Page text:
DAVID KRONEMYER: A recent article in The Economist profiled a peculiar institution called The Creation Museum, located in the up-to-date metropolis of Petersburg, Kentucky. “Keeping the Word,” The Economist 32 (Jun. 2, 2007). Built at a cost of $27 million, the museum is premised on the concept that man and dinosaurs evolved together. The Museum answers a host of puzzling questions attendant to the so-called “creationist” schematic, such as, “were there dinosaurs on Noah’s Ark?” Answer: yes, they just happened to be small ones. And, evidently, not very hungry (otherwise, they’d eat everything else on the ark).
In addition to being entertaining, the article caused me to reflect on several past media productions. Although I did not know it at the time, it now appears, in retrospect, these carried a subtle – OK, maybe not so subtle – creationist agenda. The reasons why I didn’t realize it at the time, are: (a) creationism had not yet made a sufficiently pervasive media splash, ergo hadn’t yet infiltrated the public consciousness with enough vivacity, for me to be aware of it; and, (b) I simply was watching the shows with my children, not attendant to their now-much-clearer message. I apologize for both of these oversights.
The TV show was Land of the Lost. Wikipedia: “It featured the Porter family – father Tom, son Kevin and daughter Annie – trapped in a parallel universe after their Jeep Cherokee fell through a time portal while exploring the backcountry. They soon meet another human, a beautiful ‘cave girl’ named Christa who also came from the United States during the twentieth-century. * * * Intelligent natives of the Land of the Lost include chimpanzee-like Pakuni and the lizard-like Sleestak, and there are many species of dinosaurs filling the jungle. A paku named Stink and a baby dinosaur named Tasha were befriended by the Porters. Acting as antagonists were a trio of exiled Sleestak criminals named Shung, Keeg and Nim. * * * Another major obstacle faced by the Porters was a one-eyed T-Rex named Scarface, who lived near the area where the family made their home, and frequently chased after them in an attempt to eat them.” Here are some sleestaks:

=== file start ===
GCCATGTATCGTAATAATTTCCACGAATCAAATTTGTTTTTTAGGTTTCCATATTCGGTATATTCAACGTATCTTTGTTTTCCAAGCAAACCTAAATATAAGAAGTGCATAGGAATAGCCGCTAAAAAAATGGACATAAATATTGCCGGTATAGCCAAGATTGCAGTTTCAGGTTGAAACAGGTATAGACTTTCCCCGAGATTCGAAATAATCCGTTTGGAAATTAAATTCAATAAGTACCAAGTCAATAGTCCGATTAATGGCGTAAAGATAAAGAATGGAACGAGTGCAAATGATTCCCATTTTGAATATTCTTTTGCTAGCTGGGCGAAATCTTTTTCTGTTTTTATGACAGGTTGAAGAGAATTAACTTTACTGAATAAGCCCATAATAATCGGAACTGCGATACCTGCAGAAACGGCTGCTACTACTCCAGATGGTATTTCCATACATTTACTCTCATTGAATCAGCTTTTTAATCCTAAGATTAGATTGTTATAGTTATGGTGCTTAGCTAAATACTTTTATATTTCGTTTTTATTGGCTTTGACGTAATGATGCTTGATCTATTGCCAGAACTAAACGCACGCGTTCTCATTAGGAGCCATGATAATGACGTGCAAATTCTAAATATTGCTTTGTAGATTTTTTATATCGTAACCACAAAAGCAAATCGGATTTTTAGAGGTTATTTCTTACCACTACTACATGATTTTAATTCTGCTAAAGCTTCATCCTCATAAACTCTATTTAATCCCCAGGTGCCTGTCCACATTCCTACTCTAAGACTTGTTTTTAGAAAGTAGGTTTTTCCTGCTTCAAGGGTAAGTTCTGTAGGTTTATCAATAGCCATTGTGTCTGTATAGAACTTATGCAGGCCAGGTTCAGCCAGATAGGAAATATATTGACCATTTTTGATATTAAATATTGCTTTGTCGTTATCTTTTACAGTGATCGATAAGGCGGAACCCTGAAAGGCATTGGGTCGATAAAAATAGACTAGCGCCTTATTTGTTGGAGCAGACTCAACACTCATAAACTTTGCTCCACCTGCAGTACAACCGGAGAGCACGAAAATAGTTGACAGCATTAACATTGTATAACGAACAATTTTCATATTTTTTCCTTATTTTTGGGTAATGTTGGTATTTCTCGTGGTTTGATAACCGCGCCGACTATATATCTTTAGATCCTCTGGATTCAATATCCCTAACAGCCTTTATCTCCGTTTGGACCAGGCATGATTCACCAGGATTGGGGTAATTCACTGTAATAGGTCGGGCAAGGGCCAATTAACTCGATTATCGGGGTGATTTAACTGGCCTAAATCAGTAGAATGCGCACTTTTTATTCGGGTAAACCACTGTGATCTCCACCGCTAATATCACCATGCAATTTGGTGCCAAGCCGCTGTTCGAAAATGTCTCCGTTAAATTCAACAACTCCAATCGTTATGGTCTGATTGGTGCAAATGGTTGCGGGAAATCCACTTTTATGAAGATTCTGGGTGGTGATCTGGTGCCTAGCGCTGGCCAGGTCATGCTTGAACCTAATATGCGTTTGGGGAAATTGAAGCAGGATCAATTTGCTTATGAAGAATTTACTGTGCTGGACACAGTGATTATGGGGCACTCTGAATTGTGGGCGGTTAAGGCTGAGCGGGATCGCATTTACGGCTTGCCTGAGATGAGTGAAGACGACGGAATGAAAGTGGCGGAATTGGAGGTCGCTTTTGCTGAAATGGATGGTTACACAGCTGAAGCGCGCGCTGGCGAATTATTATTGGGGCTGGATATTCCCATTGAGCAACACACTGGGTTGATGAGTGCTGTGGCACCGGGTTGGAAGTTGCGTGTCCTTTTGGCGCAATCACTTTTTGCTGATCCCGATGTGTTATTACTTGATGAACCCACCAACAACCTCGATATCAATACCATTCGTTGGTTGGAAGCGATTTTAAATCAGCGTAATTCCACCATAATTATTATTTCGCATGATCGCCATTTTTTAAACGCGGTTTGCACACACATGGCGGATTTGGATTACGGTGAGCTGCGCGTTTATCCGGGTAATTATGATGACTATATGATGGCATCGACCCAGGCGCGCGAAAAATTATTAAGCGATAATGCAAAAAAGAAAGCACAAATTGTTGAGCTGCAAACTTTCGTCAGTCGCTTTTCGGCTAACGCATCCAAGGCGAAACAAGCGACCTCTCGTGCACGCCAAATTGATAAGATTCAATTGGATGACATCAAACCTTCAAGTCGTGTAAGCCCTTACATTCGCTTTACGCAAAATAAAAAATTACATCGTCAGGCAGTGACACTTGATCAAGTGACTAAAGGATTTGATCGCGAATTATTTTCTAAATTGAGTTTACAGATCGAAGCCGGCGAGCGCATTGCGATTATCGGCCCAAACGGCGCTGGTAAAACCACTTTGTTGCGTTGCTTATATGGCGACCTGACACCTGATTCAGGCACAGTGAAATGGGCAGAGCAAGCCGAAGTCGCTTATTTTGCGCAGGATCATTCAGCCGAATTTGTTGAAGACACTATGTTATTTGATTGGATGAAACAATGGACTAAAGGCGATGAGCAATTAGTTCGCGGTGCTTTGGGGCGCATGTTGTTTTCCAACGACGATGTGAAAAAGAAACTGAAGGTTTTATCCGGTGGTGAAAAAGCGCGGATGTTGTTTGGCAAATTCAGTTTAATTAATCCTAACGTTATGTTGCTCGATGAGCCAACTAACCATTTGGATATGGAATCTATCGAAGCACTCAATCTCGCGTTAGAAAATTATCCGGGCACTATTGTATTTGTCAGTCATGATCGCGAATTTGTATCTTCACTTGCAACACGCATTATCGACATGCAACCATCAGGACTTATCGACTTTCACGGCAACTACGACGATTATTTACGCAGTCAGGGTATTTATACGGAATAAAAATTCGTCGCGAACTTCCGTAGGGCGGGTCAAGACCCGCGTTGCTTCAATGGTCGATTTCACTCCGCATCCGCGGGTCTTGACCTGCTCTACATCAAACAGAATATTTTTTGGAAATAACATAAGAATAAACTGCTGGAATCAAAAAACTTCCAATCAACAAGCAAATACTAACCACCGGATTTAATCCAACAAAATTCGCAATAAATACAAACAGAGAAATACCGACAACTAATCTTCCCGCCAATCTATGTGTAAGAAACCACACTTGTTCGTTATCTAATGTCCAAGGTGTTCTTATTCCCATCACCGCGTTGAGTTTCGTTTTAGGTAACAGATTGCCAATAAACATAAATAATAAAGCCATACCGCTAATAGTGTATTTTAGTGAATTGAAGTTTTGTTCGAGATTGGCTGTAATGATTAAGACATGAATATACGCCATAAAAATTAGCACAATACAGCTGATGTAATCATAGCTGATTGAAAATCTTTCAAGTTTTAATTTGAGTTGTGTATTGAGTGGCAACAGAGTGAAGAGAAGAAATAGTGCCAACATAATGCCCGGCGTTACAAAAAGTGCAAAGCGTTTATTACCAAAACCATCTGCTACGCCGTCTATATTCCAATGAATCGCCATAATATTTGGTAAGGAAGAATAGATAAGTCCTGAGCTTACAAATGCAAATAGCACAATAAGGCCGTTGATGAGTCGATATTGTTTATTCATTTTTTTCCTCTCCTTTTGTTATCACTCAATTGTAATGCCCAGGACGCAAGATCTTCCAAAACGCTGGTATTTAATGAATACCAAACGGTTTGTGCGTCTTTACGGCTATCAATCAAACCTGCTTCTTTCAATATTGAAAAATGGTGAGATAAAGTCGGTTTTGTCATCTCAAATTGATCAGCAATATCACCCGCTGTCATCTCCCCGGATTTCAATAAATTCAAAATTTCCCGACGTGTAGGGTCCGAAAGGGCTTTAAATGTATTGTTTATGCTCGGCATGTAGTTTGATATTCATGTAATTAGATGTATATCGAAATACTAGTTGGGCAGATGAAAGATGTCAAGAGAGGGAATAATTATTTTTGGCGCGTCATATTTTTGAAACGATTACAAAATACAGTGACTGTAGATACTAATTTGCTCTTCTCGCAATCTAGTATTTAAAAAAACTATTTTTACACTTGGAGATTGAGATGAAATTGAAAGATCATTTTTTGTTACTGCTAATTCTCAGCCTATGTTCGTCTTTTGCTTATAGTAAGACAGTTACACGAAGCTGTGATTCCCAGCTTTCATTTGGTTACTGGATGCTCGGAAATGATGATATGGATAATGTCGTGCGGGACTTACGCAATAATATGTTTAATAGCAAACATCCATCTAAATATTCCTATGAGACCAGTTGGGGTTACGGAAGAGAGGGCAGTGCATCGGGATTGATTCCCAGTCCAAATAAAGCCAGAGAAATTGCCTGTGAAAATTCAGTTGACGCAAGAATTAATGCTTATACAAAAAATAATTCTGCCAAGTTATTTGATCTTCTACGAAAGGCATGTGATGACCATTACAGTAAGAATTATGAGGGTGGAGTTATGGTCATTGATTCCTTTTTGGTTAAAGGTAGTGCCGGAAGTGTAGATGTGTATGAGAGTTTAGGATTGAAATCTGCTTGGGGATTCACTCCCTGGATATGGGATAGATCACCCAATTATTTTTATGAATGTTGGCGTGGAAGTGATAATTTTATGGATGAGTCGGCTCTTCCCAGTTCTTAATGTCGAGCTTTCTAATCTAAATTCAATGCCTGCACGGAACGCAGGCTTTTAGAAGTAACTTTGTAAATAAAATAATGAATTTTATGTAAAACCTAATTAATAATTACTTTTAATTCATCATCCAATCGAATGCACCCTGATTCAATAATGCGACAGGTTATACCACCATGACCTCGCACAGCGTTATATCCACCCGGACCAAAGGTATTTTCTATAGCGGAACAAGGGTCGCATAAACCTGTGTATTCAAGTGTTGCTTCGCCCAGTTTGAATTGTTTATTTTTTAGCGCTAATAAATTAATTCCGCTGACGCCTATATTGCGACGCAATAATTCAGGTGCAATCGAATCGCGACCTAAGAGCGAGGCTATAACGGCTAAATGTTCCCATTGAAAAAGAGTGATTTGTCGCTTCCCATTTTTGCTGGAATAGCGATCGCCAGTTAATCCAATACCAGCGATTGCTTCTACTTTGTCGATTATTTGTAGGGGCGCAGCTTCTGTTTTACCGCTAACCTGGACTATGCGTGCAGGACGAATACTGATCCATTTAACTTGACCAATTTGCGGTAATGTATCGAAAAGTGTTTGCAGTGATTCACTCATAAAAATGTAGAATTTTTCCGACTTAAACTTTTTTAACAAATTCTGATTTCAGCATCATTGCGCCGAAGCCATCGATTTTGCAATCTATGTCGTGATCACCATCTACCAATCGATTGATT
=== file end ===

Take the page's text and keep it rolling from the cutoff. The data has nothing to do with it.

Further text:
Yum yum yum. The main reason why me and my kids watched Land of the Lost was because we liked the corny “special effects,” and, of course, the Sleestaks. In fact, we still warn each other to this very day, to keep an eye out for them. Little family fable, there.
One of the movies is Adventures in Dinosaur City (1992). Wikipedia: “The story involves a group of three teenagers who travel into their favorite TV show, named ‘Dino Saurs’. Upon entering the new world, the trio comes across the character of Forey, a flying dinosaur who can’t fly. His knowledge of Dinosaur World proves useful, as he guides the three kids to Tar Town, where they join up with Rex and Tops, two dinosaur freedom fighters willing to ignite a revolution against the villian, Mr. Big, and his evil caveman pawns, ‘The Rockies.’”
The other movie (actually, a Mini TV series): Dinotopia (2002). Wikipedia: “Carl and David, two boys flying a small aircraft over the ocean with their father, crash land near an uncharted island. The boys swim safely to shore, but their father unfortunately drowns in the crash. On their own, the brothers explore the island and soon discover it is not only inhabited by people, but by dinosaurs as well. While the place seems easy enough to get used to, the boys must find a way of returning to their home.”
All three of these productions play on the paradox of the “sentient dinosaur,” that is, one with thoughts, intentions, and capacity for action – even more advanced than, say, the velociraptors of Jurassic Park. They also depict humans and dinosaurs co-existing peacefully in a single, symbiotic society, when, if the truth be known, it’s more likely they’d be trying to eat each other. The velociraptors, in contrast, were just plain mean. And, hungry.
Never addressed in any of them, though, is the premise: what in the heck are those dinos doing, being alive contemporaneously, and cavorting around with, humans? Part of the power of an implicit message is, it remains just that – it never is articulated. A good argument can be made that, once articulated, it loses its motive power, and force.
So, hats off to these innovative creators for keeping their creationism agenda “under wraps,” as it were, and enabling us to enjoy their productions, blissfully unaware we were being spoon-fed their revanchist religious beliefs.